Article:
Euthanizing a pet

Why is it ok to euthanize a pet?

The vet recommended this to us today. For the time being, we have brought our dog home, with pain killers. But, if we need to do this, how do we tell our daughters what is happening, as I wonder if that will be confusing on why we would do that for a pet, but not a person.

Also, for anyone who has been in the situation, how did you know when to euthanize?
Our vet said today do not let him starve, and if things continued as they are, we would be treating the owner, not the pet.

:frowning:

I am sorry to hear about your pet. I know that is hard any time you lose a beloved pet.

Because pets are not people. They do not have immortal souls. Their suffering has no redemptive meaning the way that of a person does.

You should follow your vet’s advice.

That’s a tough one. I suggest sticking to something simple, like that your pet is sick and you are taking them to the vet. When they don’t come back, you simply say the pet was too sick to recover and the pet has died. No need for gory details. If the child is very young, you need only say that Mr Pet is gone. My 4 year old niece has yet to realize that their cat is gone (got run over by a car 2 weeks ago).

Or say that Mr Pet is dieing and we are going to take him to the vet to die.

I don’t think you need to compare/contrast to people at all. Why would you? If the child is old enough to understand euthanasia of people, it is a whole different pet conversation.

A pet who cannot or will not eat.
A pet who is immobile/cannot go outside to do their business on their own.
A pet that is in pain.
A pet who has something serious that would require a lot of money to treat (i.e. kitty cancer).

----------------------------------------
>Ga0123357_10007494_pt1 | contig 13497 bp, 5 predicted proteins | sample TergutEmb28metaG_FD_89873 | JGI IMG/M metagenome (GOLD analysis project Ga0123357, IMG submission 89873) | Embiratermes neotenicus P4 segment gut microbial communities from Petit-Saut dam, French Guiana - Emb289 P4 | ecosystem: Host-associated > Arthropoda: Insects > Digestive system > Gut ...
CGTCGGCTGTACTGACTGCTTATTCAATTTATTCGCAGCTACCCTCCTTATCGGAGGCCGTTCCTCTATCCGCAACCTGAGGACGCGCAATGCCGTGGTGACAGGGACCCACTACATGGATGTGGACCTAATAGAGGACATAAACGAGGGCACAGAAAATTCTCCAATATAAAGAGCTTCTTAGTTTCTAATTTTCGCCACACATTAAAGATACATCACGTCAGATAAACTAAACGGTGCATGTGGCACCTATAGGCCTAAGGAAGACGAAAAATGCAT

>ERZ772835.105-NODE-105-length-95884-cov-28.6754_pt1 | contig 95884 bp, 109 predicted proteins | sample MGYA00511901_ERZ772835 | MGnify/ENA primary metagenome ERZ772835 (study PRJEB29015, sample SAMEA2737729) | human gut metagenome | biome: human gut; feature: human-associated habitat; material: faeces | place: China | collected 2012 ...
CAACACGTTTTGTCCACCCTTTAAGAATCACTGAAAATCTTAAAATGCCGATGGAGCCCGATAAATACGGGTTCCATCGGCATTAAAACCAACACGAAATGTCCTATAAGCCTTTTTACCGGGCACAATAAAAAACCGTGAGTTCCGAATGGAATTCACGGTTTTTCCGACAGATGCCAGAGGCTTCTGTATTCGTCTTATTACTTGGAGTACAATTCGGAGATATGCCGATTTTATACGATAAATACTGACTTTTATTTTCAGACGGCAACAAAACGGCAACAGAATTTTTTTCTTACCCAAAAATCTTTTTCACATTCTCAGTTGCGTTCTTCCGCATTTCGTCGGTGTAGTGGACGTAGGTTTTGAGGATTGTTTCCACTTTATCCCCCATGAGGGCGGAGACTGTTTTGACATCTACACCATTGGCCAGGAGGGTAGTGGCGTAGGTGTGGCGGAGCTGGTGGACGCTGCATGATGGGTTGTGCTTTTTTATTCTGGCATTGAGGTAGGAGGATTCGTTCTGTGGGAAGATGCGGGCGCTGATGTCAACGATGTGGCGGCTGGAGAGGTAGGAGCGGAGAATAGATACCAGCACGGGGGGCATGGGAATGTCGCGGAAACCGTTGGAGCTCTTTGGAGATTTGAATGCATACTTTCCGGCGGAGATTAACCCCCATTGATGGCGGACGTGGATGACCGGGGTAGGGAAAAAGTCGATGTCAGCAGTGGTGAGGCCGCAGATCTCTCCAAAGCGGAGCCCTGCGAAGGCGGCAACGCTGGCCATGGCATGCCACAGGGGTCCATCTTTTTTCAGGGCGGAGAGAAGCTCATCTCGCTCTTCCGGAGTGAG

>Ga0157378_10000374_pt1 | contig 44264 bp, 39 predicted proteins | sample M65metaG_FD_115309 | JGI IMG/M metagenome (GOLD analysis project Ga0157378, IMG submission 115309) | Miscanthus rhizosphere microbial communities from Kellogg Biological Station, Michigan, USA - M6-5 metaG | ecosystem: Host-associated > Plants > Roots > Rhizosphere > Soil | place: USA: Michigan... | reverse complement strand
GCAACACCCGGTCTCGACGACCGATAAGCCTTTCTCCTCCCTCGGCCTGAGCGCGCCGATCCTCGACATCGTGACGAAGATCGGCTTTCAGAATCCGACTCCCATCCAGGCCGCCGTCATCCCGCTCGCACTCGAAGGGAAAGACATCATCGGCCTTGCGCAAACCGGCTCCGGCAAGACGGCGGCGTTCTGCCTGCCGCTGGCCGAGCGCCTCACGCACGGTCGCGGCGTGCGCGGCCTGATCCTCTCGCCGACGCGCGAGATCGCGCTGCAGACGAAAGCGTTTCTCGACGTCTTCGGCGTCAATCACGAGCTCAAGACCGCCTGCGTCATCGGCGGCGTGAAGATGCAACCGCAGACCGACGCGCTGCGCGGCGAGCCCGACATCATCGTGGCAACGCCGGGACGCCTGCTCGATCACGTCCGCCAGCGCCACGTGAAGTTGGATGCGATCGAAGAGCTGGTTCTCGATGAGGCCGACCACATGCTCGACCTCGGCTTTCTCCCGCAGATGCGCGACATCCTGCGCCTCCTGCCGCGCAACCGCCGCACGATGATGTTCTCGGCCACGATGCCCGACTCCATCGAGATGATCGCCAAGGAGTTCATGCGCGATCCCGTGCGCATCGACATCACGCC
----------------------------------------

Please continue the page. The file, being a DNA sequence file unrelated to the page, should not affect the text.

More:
Hi coopnann,

I am sorry that you are dealing with this sad situation. Those of us who have and love pets will be faced with this at some time in life, unfortunately.

I don’t think that you have to compare the euthanizing of animals with people.

Depending on how old your children are, keep the conversation age-appropriate to their age level, so that they understand what happened.

As for when it is time to know when to euthanize a pet, that was a discussion that we had with one of our vets.

He told us that it depended on what kind of quality of life did the pet have at the time? We have always had cats, so for a cat, if they could not do any of the following naturally, then it was determined that they did not have a normal or natural quality of life anymore:

Could the cat use the litter box on its own?

Could the cat eat or drink on its own?

Could the cat still move around/get around on its own?

What was its health like, too? Did it have any serious illnesses that was affecting its life in a major way, like cancer, etc?

You have a dog, but you can ask yourself the same type of questions.

As usual, well stated1ke.